There were those who fled and became refugees and those who stayed and today are Israeli citizens living well in Israel. The fact that the Arab countries have allowed the refugees to languish for 64 years is a crime. One day’s oil money would have sufficed to resettle them.
Thousands of Jewish refugees were left in displaced-person camps after WWII and were immediately helped by Jewish organizations to resettle and be absorbed elsewhere. Here is a thought for the Jewish students who commemorated Nakba Day with their Palestinian counterparts: Some may have had relatives who would have been grateful for the existence of a Jewish state to which they could have fled before WWII instead of being taken away to be murdered.
I am sympathetic toward the Palestinian Arabs because they have always been the pawns of powerful Arab countries. They should stop blaming Israel and call on their Arab brothers for help.
Egypt and peace
Sir, – Ray Hanania (“Egyptian democracy will undermine ‘peace’ with Israel,” Yalla Peace, May 16) states that the peace agreement with Israel did not have the backing of the Egyptian people.
There is no empirical way to prove or disprove his statement.
We went to Egypt as tourists in an Israeli group and were received very warmly – which again does not prove anything.
An equally valid hypothesis is that the Egyptian people at the time were happy to be relieved of the burden of Palestine and the loss of lives and treasure.
However, the gradual rise over 30 years in the strength of Muslim groups has led to the radicalization of the younger generation and a rise in hatred of Israel and Jews. Mubarak attempted to limit and contain this threat, but it burst loose upon his demise.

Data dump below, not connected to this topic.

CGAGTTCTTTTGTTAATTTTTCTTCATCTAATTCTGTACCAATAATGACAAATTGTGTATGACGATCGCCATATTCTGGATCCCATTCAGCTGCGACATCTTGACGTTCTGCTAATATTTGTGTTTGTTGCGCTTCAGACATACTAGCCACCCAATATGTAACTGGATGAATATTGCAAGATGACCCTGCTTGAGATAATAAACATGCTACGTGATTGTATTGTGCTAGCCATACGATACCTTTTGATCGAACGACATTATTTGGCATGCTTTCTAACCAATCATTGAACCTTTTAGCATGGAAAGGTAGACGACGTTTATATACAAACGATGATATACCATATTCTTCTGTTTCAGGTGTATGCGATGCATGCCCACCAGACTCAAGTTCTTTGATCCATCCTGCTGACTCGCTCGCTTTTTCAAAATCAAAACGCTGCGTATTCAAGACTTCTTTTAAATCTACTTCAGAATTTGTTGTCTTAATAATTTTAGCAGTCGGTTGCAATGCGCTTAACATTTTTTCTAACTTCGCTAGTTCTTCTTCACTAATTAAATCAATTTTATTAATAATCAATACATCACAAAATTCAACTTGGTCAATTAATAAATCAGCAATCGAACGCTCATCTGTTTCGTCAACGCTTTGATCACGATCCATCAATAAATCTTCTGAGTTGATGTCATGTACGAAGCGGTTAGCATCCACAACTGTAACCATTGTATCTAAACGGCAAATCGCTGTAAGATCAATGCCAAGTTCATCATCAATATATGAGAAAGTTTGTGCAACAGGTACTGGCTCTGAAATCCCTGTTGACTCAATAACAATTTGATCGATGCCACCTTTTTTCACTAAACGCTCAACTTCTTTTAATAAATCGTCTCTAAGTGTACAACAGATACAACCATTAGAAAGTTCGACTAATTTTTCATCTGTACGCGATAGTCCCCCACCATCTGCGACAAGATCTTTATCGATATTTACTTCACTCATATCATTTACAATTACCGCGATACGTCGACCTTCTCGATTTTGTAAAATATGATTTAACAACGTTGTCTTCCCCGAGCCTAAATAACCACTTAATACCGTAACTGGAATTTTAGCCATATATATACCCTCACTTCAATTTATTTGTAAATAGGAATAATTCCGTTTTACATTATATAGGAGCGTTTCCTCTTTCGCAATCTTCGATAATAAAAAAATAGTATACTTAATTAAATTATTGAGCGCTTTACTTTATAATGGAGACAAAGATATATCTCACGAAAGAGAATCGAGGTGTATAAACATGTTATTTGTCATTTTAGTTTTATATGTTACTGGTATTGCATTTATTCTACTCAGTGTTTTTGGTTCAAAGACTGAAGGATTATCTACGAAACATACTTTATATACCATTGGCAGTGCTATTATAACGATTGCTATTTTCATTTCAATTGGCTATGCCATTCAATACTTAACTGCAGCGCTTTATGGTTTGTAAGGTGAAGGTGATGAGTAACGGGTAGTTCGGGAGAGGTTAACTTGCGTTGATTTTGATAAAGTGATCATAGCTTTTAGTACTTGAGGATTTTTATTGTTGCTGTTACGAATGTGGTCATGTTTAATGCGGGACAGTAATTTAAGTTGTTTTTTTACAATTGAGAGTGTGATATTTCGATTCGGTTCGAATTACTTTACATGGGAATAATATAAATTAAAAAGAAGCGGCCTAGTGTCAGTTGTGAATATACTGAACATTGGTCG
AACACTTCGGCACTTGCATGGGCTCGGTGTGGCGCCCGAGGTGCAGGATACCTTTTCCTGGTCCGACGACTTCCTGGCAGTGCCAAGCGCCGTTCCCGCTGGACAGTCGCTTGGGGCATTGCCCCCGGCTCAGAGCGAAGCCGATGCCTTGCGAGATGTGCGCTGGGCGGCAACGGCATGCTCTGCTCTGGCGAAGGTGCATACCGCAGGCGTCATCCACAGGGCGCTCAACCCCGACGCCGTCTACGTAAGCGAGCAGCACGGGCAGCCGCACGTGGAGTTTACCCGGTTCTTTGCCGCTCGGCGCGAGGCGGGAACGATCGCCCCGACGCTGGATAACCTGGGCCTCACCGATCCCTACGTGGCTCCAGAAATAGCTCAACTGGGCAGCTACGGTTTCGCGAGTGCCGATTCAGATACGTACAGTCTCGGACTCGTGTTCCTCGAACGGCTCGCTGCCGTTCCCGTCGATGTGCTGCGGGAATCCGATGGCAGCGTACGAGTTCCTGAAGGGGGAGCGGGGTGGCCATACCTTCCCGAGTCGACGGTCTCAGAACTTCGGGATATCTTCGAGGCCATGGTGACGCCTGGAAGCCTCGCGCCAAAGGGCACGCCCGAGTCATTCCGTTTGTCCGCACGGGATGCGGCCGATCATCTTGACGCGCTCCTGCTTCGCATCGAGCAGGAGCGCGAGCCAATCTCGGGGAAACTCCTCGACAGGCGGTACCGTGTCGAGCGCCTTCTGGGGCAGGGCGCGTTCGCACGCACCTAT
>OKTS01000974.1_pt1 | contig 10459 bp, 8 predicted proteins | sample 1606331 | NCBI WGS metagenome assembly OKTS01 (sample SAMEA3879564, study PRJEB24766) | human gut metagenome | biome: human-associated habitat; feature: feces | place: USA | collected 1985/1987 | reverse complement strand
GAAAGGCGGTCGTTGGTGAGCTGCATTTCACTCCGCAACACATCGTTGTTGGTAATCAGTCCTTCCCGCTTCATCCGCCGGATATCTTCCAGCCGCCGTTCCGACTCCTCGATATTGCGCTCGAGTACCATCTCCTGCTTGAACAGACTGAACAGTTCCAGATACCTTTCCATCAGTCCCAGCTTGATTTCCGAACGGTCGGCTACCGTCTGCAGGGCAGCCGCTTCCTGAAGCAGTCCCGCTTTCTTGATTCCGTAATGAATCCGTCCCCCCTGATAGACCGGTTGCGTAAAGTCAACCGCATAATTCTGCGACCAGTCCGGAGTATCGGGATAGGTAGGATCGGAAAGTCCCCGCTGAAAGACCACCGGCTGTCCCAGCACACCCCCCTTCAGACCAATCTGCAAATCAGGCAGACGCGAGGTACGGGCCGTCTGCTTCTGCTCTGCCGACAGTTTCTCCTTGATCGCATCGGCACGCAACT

Sir, – Ray Hanania predicts that the “undemocratic” peace agreement signed with Egypt may be abrogated because “the Egyptian people never had a voice” in its adoption. He says the treaty never led to the regional peace that Sadat promised his people.
In order to achieve peace with its neighbor, Israel had no choice but to deal with that country’s leadership. The suggestion that a treaty entered into by a government the world recognized as Egypt’s legal representative will no longer be honored proves the wisdom of Israel’s caution regarding treaties with other Arab countries.
Pacts with Syria, Saudi Arabia and many other countries would be signed by Arab leaders who do not necessarily speak for their people.
Hanania recommends that Israel “genuinely embrace” peace with the Palestinians.
With whom should Israel reach an accord? The PA’s leaders are very possibly corrupt. They arrest journalists who criticize them, and may well be discarded at the next election. Gaza is ruled by a despotic terrorist organization that murders its citizens.
With Egypt as a precedent, Israel could end up compromising its own security in exchange for a paper that becomes meaningless if and when the Palestinian people are allowed to express themselves freely.
The reason for the treaty’s likely demise is not the continuing Israeli-Palestinian dispute. The fault lies with Egyptian (and other Arab) leaders who have inundated their people with anti-Semitic and anti-Israel materials for over three decades – convincing them that Israel remains their enemy. That is a major reason Sadat’s promised regional peace has not been realized.
One final point: If Egypt decides to scrap the treaty, shouldn’t the Sinai revert to Israeli control since it was a critical element of that “undemocratic” and therefore unenforceable agreement?
EFRAIM A. COHEN Zichron Ya’acov